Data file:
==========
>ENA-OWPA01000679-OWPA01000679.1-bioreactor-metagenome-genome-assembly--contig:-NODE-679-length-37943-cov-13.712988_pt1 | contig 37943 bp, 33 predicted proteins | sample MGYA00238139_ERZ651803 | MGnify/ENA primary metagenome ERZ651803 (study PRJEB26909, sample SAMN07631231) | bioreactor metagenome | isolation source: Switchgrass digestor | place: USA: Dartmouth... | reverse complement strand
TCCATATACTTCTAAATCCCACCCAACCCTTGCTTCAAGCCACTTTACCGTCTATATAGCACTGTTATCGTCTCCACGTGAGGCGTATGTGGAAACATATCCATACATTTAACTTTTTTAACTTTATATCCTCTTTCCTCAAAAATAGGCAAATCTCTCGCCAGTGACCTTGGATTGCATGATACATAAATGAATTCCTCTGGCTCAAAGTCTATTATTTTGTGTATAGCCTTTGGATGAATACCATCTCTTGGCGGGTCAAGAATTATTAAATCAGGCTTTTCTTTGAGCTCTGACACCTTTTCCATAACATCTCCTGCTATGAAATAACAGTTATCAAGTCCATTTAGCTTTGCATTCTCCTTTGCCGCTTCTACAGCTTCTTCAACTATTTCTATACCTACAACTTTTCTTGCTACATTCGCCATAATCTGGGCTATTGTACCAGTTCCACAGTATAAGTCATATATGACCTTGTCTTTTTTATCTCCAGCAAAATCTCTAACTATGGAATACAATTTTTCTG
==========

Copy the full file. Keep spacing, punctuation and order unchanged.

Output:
>ENA-OWPA01000679-OWPA01000679.1-bioreactor-metagenome-genome-assembly--contig:-NODE-679-length-37943-cov-13.712988_pt1 | contig 37943 bp, 33 predicted proteins | sample MGYA00238139_ERZ651803 | MGnify/ENA primary metagenome ERZ651803 (study PRJEB26909, sample SAMN07631231) | bioreactor metagenome | isolation source: Switchgrass digestor | place: USA: Dartmouth... | reverse complement strand
TCCATATACTTCTAAATCCCACCCAACCCTTGCTTCAAGCCACTTTACCGTCTATATAGCACTGTTATCGTCTCCACGTGAGGCGTATGTGGAAACATATCCATACATTTAACTTTTTTAACTTTATATCCTCTTTCCTCAAAAATAGGCAAATCTCTCGCCAGTGACCTTGGATTGCATGATACATAAATGAATTCCTCTGGCTCAAAGTCTATTATTTTGTGTATAGCCTTTGGATGAATACCATCTCTTGGCGGGTCAAGAATTATTAAATCAGGCTTTTCTTTGAGCTCTGACACCTTTTCCATAACATCTCCTGCTATGAAATAACAGTTATCAAGTCCATTTAGCTTTGCATTCTCCTTTGCCGCTTCTACAGCTTCTTCAACTATTTCTATACCTACAACTTTTCTTGCTACATTCGCCATAATCTGGGCTATTGTACCAGTTCCACAGTATAAGTCATATATGACCTTGTCTTTTTTATCTCCAGCAAAATCTCTAACTATGGAATACAATTTTTCTG